According to the historical chronicles of Muang Yasothon , in 1797, Phra Chao Voravongsa and his followers migrated and selected an area to establish a new settlement at Dong Phi Singh. It was later named Ban Ta Singh (Muang Ta Singh). In 1814, King Rama II upgraded the settlement into a town and the rank of Phra Rachavongsa was given to the governor. Considered the nation's smallest province, it gained its autonomy in 1972 after separating from the large province of Ubon Ratchathani. The province is well known for its high-quality jasmine rice and for the annual, colorful Rocket Festival. Yasothon has an area of 4,161 square kilometres.
Situated in the center of town, the 7 th century Wat Mahathat contains the square-shaped Phra That Phra Anon chedi believed to house the relics of Phra Anon, Buddha's closest disciple. Various festivals are staged here throughout the year.
The highly anticipated annual Rocket Festival is launched at the Phraya Than Public Park. A small stream encircles the 18-rai park with landscaped gardens, children playground and fitness park. The park obtained its name from the Rain God, Phraya Than, who, according to northeastern beliefs, must be presented with shooting rockets to ensure regular rainfall.
After the rice-harvesting season, villagers of Ban Sri Than turn their attention to weaving and producing the famous'mon khit' triangular-shaped pillows, which are hugely popular among visitors.
The village of Ban Toong Nang Oak is noted for its basketry products, and products for common usage such as household utensils and gift items. Fine basketry works and replicas of carved ox-carts can be obtained from the nearby village of Ban Na Samai.
Within Phu Tham Phra (Buddhist Cave Mountain) are numerous sacred, ancient Buddha images housed inside a vast cavern area. It is rather easy to transverse across the simple cavern network, with an entrance at the southern cliff walls and stretching to the north. Explorations are possible at other nearby caves. Because ofthe thick foliage, the mountain air is constantly cool and pleasant.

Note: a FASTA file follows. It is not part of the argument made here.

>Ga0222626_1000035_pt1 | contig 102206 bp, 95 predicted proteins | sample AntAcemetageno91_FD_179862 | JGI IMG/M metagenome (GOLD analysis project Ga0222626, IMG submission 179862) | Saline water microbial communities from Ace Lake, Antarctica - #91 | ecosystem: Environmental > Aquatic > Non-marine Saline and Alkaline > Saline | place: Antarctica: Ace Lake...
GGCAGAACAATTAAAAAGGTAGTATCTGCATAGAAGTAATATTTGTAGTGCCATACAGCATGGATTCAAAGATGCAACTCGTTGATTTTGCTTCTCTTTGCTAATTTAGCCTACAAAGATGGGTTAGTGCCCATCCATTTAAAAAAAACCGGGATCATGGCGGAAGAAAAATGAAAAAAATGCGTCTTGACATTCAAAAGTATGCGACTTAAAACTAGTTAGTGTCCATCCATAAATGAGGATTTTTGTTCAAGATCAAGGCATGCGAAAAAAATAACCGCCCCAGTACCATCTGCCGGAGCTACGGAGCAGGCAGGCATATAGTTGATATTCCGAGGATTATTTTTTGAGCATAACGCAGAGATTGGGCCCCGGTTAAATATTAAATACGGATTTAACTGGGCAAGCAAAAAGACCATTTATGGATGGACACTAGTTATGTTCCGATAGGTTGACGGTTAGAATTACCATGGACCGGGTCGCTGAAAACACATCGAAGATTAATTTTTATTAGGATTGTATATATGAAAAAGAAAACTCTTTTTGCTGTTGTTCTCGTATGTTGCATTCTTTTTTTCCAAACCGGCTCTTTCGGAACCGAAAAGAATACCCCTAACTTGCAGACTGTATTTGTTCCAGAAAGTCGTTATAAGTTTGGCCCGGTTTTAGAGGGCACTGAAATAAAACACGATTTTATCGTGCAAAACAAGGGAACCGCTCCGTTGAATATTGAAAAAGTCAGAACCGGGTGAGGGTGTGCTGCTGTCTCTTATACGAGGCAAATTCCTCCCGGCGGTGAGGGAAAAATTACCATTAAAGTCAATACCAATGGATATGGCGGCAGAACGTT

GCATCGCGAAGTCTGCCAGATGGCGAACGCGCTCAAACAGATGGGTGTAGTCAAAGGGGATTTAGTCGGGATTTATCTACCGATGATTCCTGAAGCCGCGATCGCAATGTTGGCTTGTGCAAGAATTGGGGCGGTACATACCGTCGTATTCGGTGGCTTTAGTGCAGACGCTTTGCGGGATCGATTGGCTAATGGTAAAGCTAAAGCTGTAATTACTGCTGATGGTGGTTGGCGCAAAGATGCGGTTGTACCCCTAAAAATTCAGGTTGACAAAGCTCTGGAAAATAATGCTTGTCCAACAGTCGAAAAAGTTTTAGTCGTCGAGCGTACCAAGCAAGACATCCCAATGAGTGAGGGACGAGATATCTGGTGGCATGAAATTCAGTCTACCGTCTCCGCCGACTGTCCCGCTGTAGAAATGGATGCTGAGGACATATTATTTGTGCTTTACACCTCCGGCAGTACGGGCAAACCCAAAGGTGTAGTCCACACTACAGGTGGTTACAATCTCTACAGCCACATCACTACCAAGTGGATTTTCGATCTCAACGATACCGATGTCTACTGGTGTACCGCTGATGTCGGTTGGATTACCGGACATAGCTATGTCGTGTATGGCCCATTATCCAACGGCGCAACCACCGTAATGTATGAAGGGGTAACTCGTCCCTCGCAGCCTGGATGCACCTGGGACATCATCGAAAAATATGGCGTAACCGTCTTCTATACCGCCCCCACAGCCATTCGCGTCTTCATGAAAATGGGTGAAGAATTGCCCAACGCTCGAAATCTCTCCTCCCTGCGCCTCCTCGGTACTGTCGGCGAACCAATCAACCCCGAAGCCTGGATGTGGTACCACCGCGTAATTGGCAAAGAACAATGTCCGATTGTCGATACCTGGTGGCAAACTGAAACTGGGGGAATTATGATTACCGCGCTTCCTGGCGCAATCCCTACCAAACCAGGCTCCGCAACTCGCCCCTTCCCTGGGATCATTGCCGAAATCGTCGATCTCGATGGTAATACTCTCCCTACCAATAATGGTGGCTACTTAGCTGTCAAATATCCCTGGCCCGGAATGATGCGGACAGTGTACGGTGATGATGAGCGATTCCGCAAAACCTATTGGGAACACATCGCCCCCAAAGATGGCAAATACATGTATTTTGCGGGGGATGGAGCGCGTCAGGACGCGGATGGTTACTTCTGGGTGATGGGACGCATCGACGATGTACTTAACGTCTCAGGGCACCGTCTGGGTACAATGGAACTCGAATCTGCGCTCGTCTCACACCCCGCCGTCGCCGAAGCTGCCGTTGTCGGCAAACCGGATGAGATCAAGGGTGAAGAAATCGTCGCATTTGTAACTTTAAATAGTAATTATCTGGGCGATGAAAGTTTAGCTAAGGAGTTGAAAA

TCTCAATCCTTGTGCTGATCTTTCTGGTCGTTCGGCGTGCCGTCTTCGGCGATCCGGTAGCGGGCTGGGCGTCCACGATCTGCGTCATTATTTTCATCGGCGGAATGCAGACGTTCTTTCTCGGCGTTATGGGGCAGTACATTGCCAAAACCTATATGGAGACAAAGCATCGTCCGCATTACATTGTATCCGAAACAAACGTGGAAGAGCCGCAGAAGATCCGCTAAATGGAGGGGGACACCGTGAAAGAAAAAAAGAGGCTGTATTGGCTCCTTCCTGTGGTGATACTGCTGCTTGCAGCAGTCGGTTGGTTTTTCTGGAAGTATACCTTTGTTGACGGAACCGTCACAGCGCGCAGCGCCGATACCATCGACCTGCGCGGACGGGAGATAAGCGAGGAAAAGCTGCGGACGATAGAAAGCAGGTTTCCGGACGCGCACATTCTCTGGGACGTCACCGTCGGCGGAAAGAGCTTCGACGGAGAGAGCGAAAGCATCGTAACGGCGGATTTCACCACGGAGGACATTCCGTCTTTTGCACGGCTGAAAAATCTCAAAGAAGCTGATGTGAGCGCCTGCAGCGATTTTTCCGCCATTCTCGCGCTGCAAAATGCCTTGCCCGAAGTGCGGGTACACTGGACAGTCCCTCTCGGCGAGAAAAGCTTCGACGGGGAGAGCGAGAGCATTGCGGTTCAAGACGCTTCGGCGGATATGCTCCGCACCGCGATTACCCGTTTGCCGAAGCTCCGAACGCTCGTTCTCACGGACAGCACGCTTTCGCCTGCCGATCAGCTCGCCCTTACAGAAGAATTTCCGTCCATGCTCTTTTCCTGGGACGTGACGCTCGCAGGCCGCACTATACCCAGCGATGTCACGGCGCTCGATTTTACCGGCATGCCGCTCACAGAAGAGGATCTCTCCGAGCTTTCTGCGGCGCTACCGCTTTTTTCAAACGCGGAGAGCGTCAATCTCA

During the summer months of December to May, the receding Chi River exposes a 2-km stretch of sandy beach , transforming it into a recreational area facilitated by food stall establishments.
Historical ruins can be viewed at 2 places in Khum Kuan Kaew District, Wat Song Puey and Dong Muang Tia. The former features an 8-m high Buddha image that is over 200 years old and an ancient chedi that houses soil from a holy place in India. The latter contains ruins of a water pool and the city walls of an ancient town believed to date back to the 7 th century.
Regarded as the prized antique treasure of Yasothon, the Phra Buddha Bath Holy Footprint is located on a white, sandy mound jutting up from the Chi River basin. Nearby is another ancient relic, a laterite Buddha statue in the Nak Prok posture, with ancient scripts inscribed into the laterite slab saying that they were brought over from Ayutthaya in the 8 th century. Also inscribed are prayers paying homage to the Holy Footprint. During March-April, devoted worshippers converge here to pay homage to the Holy Footprint.
Legend has it that historical, laterite Ku Jan pagoda has been in existence since the construction of the famous Phra That Phanom in Nakhon Phanom 1,500 years ago.
The 18 th century, brick Phra That Kong Khao Noi (Small Mound of Rice) pagoda reflects architectural styles of the late Ayutthaya period. Legend says a young farmer built the pagoda as repentance for murdering his mother out of hunger.
Phaya Thaen Public Park is on Chaeng Sanit Road in the municipality. Phaya Thaen is a god that grants rainfall according to the belief of the Isan people. The large area is surrounded by a small waterway and is decorated with flowers and decorative plants. It also has an exercise park. The park is the venue of various provincial fairs, like the Rocket Festival, the annual boat race and the Songkran Festival.
Wat Maha That is an important provincial temple. An important building situtated here is the Phra That Yasothon, or Phra That Anon , an ancient square pagoda with the top similar to that of Phra That Phanom. The architecture is in the Laotian style, which was popular in the late Ayutthaya to early Rattanakosin periods. The pagoda houses the relics of Phra Anon, a state minister from Si Sattana Khanahut (Vientiane) who brought migrants to settle here about 200 years ago. It was constructed around 1778.
Another historical site within the compound is the scripture hall that is in the Isan art style. The doorway and the door consist of beautiful carved woods with exquisite lacquer designs. The designs on the walls show a mixture of art from the Central Region. Built during the reigns of Rama IV and Rama V of the Rattanakosin period, the hall stores scriptures on dried palm leaves and art objects from Vientiane.